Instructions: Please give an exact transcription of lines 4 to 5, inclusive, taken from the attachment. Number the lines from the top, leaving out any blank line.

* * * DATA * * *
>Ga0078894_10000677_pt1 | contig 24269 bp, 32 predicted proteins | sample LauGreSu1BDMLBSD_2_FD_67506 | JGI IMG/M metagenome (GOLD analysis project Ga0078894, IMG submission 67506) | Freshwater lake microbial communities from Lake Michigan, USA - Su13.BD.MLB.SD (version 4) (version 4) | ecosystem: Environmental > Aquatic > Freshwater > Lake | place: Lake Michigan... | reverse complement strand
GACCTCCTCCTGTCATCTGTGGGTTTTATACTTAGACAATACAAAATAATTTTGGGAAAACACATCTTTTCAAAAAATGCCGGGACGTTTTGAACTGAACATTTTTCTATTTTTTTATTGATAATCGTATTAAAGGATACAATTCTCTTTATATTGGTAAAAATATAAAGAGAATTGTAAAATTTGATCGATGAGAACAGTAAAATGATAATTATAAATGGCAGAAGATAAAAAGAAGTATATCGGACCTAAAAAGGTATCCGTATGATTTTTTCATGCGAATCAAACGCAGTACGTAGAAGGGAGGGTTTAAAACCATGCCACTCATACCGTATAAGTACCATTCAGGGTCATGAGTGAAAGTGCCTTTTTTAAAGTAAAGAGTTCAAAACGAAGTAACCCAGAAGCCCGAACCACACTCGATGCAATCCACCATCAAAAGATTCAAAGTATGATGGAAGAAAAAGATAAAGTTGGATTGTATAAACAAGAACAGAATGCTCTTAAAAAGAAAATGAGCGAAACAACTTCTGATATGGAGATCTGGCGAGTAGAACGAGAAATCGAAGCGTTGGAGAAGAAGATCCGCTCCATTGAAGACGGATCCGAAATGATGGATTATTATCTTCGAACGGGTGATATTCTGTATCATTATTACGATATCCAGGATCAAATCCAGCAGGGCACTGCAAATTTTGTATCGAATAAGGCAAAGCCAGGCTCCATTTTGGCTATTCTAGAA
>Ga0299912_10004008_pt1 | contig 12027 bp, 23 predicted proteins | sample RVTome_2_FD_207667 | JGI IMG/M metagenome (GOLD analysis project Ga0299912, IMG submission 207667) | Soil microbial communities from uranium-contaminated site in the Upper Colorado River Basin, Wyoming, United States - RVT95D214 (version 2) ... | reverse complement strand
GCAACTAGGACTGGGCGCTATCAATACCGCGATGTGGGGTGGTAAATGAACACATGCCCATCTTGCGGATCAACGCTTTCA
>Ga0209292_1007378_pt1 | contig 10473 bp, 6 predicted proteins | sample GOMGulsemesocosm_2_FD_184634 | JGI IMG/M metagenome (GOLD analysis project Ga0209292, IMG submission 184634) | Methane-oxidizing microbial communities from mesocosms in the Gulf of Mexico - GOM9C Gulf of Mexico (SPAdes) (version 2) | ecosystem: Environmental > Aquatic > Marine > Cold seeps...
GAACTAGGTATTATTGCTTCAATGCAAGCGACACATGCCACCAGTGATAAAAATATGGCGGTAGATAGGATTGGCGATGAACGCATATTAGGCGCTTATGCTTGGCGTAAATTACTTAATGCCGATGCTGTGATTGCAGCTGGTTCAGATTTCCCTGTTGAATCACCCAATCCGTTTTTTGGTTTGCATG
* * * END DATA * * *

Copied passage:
GCAACTAGGACTGGGCGCTATCAATACCGCGATGTGGGGTGGTAAATGAACACATGCCCATCTTGCGGATCAACGCTTTCA
>Ga0209292_1007378_pt1 | contig 10473 bp, 6 predicted proteins | sample GOMGulsemesocosm_2_FD_184634 | JGI IMG/M metagenome (GOLD analysis project Ga0209292, IMG submission 184634) | Methane-oxidizing microbial communities from mesocosms in the Gulf of Mexico - GOM9C Gulf of Mexico (SPAdes) (version 2) | ecosystem: Environmental > Aquatic > Marine > Cold seeps...